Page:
• Potassium was first purified in 1807 by Cornish chemist Humphry Davy (1778–1829) from caustic potash (KOH) via electrolysis. Potassium was the first metal to be isolated using electrolysis.
  • Pure potassium is a lightweight silvery metal that is soft enough to cut with a knife. Although the metal appears silver when it's fresh, it tarnishes so quickly that it normally appears dull gray.
  • There are many potassium compounds used for industrial purposes, and some that are produced by the megatons annually are potassium carbonate, potassium chloride, potassium hydroxide and potassium sulfate.
  • One lesser-known use of potassium is as a portable oxygen source. Potassium superoxide (KO2), is an orange solid used to release oxygen and absorb carbon dioxide in the respiration system for submarines, spacecraft, and mines.
  • The name for potassium comes from the English word for potash. The symbol for potassium is K, which is derived from the Latin kalium and Arabic qali for alkali. Potash and alkali are two of the potassium compounds known to man since ancient times.
  • Potassium is used as a heat transfer medium. Its salts are used as a fertilizer, oxidizer, colorant, to form strong bases, as a salt substitute, and for many other applications. Potassium cobalt nitrite is a yellow pigment known as Cobalt Yellow or Aureolin.
  • All living cells need potassium to maintain fluid balance, therefore we and all other forms of life on Earth need potassium minerals to survive. Potassium is available in all meats, plants and dairy products. Fruit and vegetables are the best sources of potassium.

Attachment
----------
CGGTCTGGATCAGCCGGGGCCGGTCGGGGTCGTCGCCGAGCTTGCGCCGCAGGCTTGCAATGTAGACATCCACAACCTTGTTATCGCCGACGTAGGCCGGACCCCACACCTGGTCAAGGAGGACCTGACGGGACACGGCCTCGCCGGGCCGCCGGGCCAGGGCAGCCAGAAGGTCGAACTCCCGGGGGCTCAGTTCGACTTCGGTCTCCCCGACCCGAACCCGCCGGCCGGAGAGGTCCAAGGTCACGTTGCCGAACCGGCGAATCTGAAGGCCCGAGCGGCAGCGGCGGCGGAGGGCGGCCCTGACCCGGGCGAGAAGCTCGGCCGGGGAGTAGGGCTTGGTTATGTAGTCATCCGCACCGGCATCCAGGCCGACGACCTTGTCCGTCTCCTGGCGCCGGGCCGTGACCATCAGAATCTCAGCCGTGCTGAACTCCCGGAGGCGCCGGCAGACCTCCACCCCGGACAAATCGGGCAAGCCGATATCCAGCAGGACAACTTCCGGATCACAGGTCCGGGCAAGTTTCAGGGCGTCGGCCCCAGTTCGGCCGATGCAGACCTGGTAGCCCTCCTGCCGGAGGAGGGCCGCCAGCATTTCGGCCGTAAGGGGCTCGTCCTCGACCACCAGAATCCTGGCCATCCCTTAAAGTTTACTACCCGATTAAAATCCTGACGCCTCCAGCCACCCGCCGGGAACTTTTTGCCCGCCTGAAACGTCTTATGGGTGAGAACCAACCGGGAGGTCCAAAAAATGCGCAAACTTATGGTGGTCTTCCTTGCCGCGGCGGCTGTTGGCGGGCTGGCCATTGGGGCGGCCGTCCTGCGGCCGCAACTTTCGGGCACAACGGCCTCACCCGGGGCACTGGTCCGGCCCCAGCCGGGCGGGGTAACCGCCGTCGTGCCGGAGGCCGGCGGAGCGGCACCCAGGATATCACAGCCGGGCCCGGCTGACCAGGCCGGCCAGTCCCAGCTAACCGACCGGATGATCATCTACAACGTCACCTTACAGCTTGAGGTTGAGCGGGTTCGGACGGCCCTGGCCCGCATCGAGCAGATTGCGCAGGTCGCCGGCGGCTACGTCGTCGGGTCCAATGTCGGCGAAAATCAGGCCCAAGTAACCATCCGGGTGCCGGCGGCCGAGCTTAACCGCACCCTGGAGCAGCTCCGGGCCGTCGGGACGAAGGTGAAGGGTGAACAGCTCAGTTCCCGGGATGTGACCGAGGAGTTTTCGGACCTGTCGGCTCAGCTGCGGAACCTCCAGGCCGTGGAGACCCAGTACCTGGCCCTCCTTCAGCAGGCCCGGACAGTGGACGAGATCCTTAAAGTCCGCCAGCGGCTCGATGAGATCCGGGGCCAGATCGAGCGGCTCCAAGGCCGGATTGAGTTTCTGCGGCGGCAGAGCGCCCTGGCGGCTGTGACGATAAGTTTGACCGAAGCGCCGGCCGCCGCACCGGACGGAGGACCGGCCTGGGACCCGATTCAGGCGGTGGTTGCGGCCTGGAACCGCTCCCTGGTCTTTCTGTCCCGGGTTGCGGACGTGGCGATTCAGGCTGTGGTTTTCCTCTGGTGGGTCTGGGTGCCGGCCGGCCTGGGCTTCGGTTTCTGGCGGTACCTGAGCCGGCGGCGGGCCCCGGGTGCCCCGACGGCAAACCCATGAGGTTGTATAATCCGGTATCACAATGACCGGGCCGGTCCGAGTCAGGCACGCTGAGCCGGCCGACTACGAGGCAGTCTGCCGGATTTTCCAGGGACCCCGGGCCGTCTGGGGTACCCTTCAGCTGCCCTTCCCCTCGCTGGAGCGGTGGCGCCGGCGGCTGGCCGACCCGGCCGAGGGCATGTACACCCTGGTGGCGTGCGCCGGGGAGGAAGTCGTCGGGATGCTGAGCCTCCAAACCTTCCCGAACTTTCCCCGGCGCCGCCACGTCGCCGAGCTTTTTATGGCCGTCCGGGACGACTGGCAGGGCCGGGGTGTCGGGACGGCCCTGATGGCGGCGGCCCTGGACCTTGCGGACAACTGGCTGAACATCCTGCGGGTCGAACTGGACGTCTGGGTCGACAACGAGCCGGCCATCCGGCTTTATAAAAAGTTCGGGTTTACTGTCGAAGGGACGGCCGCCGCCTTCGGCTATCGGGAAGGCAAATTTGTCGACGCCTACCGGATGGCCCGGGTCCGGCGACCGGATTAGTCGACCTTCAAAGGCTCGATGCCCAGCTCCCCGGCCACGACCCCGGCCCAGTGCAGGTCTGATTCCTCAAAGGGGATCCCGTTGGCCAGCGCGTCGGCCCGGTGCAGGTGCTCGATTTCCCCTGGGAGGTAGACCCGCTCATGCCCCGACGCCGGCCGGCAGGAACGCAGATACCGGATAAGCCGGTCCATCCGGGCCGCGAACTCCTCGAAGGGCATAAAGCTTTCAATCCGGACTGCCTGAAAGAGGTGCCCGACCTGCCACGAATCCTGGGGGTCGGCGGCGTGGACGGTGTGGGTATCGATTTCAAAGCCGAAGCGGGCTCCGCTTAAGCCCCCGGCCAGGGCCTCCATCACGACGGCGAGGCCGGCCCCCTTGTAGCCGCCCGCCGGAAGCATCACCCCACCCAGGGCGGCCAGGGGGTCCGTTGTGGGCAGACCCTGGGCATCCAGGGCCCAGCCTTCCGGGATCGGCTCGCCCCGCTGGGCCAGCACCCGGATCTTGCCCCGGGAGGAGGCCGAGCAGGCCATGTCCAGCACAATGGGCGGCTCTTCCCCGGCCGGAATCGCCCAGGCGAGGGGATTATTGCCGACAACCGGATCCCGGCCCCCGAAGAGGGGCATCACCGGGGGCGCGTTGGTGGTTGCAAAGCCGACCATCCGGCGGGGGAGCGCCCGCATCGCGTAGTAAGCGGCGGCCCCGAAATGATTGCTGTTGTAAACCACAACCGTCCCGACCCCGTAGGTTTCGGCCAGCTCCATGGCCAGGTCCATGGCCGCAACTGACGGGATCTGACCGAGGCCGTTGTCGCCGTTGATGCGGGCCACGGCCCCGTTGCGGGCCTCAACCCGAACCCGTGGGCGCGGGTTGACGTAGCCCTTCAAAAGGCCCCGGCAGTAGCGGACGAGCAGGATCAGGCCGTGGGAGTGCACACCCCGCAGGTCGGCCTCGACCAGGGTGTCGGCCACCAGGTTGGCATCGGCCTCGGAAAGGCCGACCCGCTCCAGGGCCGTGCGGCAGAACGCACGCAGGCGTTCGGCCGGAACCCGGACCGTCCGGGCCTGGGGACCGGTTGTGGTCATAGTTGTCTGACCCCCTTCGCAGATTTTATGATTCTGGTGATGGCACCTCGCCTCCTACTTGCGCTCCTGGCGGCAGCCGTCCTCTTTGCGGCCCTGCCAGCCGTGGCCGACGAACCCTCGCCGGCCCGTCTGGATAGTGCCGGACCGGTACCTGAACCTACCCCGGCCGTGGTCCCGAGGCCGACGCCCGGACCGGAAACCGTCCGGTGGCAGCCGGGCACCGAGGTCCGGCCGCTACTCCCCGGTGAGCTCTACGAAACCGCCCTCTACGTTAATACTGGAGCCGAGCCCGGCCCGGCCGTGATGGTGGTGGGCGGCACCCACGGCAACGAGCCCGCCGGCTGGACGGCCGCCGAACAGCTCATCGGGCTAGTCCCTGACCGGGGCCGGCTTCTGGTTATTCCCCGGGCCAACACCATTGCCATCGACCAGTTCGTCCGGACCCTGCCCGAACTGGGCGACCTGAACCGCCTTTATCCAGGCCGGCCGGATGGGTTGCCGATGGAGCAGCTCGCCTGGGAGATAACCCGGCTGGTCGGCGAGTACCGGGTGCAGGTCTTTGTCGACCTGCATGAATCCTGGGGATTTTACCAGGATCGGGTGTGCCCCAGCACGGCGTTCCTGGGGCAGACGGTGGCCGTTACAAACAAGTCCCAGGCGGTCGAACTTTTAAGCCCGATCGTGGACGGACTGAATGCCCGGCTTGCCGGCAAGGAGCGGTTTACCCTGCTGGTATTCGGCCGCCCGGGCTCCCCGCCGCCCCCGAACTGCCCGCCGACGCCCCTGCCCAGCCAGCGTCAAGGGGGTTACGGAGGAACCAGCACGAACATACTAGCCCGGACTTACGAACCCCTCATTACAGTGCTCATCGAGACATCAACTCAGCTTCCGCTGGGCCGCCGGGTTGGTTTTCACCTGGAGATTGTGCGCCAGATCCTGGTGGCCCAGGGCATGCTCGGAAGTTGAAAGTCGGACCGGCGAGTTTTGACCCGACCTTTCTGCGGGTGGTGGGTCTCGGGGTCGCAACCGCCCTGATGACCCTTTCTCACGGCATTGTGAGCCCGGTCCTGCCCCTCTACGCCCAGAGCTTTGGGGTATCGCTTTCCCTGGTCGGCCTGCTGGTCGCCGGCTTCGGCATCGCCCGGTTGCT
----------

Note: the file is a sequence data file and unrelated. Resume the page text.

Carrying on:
Strange Facts About Potassium

  • Several neurotoxins work by disrupting our cells’ biological use of potassium. This can result in severe pain, or even death. These neurotoxins include agitoxin, charybdotoxin and margatoxin (scorpion stings), apamin (bee stings), and dendrotoxin (mamba snake bites).
  • Potassium and its close periodic table neighbor sodium are solids at room temperature. Their alloys however are not. NaK alloys containing 40 to 90 percent of potassium by weight are liquids at room temperature. The commercially available 78% K, 22% Na alloy stays liquid at temperatures as low as -12.6 oC (9.3 oF).
  • Potassium compounds emit a lilac or violet flame color when burned. It burns in water, just like sodium. The difference is that sodium burns with a yellow flame and is more likely to shatter and explode! When potassium burns in water, the reaction releases hydrogen gas. The heat of the reaction can ignite the hydrogen.